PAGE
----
TAUNTON — A Taunton man who killed his six-month-old stepson by hitting the baby in the head in 1977 is set to be released from prison, after the state parole board made the decision Monday.

On Dec. 5, the Massachusetts Parole Board approved the release of 67-year-old Emile Fratus after he served 42 years in prison.

Fratus was convicted in 1980 of fatally striking his infant stepson, Shawn Gillett, when the boy was crying in his crib in July 1977.

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According to court documents, Fratus and the boy's mother were watching TV when the baby started crying in his crib in another room.

Fratus ran into the bedroom and hit the infant on the side of his head while the mother looked on.

She later told authorities Fratus had hit Shawn "about as hard as he would hit me," as written in a footnote of the Supreme Jucidial Court decision upholding Fratus' conviction.

When she went back a few minutes later to check on the baby, she saw he wasn't breathing.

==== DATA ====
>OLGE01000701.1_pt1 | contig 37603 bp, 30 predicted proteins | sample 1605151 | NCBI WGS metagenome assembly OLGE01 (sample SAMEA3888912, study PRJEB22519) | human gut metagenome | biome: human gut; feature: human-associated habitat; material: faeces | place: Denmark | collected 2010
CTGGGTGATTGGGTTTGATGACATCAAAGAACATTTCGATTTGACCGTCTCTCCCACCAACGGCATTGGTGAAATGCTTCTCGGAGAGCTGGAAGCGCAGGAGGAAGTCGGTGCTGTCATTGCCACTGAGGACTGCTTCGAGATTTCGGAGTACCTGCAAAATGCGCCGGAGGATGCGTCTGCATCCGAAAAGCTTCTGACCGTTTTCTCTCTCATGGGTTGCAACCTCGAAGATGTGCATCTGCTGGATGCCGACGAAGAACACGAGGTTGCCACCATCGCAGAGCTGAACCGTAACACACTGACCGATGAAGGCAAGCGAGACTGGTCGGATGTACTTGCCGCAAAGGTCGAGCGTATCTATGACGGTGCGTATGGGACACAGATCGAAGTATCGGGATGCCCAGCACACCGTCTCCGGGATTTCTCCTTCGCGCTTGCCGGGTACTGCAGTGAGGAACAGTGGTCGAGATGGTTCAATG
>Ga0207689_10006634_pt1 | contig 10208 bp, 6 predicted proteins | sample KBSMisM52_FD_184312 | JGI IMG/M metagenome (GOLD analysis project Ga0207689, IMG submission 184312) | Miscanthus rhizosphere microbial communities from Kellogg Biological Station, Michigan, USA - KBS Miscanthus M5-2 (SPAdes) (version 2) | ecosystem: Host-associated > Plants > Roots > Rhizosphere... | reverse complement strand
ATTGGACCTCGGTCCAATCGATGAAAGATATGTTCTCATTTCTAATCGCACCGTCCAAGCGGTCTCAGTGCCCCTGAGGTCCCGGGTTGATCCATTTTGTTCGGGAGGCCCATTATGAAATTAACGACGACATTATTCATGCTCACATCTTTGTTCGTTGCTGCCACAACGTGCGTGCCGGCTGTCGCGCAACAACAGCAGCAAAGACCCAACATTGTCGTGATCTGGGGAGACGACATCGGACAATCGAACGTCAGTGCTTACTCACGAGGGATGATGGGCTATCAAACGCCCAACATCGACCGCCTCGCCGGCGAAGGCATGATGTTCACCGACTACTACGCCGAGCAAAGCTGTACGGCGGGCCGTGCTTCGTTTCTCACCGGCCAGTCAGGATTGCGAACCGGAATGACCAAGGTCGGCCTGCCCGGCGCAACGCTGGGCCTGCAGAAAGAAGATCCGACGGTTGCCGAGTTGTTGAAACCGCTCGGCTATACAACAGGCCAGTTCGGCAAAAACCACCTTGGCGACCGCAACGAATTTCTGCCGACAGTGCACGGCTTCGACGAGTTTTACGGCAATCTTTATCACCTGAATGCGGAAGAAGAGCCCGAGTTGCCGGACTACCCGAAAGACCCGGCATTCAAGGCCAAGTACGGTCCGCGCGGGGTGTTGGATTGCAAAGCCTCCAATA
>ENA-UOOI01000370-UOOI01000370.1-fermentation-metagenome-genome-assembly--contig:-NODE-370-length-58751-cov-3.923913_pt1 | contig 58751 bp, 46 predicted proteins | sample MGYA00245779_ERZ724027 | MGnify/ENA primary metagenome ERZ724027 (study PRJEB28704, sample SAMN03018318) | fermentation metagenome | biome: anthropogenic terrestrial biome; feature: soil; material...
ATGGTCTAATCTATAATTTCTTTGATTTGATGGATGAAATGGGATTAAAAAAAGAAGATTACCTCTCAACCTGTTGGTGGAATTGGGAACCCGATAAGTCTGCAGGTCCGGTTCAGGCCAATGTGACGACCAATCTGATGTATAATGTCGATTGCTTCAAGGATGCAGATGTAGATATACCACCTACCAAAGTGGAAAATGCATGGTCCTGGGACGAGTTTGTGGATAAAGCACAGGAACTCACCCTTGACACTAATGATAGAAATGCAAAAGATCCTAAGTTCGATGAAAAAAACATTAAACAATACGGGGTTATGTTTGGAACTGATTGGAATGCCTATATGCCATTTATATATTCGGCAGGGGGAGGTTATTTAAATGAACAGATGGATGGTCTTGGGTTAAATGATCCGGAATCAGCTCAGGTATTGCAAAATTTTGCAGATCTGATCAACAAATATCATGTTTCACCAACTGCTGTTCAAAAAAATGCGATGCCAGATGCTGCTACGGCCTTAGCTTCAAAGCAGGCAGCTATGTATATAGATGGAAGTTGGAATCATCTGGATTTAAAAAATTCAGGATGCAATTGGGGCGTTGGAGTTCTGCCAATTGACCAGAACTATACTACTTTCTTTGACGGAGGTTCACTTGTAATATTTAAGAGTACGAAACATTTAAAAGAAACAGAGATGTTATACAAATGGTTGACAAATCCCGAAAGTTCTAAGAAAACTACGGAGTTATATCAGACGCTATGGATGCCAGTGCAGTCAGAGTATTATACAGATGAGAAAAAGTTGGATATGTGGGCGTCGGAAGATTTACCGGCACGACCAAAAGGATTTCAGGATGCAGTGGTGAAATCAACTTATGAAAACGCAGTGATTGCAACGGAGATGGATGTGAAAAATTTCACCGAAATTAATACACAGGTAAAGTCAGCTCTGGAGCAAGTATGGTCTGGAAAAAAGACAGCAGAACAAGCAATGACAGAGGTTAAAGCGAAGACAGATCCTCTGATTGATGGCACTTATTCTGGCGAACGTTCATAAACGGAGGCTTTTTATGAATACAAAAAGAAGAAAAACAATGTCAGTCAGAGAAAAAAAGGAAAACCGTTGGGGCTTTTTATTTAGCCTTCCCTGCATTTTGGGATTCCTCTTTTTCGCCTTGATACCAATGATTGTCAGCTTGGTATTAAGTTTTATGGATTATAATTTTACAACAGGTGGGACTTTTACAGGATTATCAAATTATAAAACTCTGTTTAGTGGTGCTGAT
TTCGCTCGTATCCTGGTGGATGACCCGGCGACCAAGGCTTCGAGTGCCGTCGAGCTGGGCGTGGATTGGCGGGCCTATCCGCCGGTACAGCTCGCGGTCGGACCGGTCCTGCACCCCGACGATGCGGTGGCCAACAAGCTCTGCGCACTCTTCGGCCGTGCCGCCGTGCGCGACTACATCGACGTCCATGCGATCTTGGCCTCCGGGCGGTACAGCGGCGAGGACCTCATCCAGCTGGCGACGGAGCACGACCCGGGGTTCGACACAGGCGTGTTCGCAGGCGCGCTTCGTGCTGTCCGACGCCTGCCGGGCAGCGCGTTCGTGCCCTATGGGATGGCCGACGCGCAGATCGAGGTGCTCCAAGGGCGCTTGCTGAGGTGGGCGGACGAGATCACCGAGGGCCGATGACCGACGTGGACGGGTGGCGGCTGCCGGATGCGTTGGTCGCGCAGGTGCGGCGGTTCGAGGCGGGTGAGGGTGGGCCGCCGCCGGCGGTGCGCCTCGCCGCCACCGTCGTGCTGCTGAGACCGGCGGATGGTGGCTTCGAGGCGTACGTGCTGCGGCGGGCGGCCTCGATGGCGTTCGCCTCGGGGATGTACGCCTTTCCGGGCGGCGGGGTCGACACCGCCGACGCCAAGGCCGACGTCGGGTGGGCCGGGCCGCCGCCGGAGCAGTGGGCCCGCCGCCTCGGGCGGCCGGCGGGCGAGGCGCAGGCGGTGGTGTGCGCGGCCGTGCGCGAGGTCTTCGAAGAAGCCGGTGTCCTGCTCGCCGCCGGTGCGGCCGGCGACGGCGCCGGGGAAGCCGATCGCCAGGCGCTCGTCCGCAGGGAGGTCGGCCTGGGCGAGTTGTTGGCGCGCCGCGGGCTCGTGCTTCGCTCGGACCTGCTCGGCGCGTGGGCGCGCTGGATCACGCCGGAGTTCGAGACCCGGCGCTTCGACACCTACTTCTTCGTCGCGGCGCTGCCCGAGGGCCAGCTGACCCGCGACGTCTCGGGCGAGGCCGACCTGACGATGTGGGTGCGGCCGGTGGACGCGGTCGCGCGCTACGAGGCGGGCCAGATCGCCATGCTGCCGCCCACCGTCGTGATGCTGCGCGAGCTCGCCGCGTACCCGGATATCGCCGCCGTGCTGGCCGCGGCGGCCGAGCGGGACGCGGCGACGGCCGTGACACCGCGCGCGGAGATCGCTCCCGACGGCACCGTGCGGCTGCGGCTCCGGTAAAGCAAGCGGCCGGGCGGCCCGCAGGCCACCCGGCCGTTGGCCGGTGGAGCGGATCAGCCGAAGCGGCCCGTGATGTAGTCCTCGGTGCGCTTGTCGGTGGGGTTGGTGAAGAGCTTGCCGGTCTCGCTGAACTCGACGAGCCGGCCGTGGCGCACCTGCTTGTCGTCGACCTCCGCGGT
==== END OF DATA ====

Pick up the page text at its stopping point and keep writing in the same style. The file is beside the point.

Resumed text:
They called an ambulance and Fratus told the mother to say the infant had fallen off the bed. He did not accompany them to the hospital.

Instead, court documents state a neighbor saw Fratus running the other way.

Medical examiners later said the blunt force injury to the head that killed Shawn was not consistent with a fall.

Aside from the fatal head injury, the baby also had more than twenty bruises on his face and body that varied in age, with some up to three weeks old.

Although the boy's mother initially did not tell police that Fratus had struck Shawn, she eventually came clean after she started divorce proceedings against him in March 1980.

Fratus was indicted and later convicted and sentenced to life in prison on second degree murder charges.

Since then, he has been denied parole six times, starting in 1995.

On Monday the parole board voted 4-2 to grant Fratus parole.

In its decision, board members noted that he has a low risk score on a tool designed to assess prisoners' likelihood of reoffending, adding that he has been sober for 42 years and has completed multiple rehabilitative programs while incarcerated.


He will spend six months in a lower security prison before his release on conditions including no contact with the victim's family, a curfew, electronic monitoring, and drug and alcohol testing.

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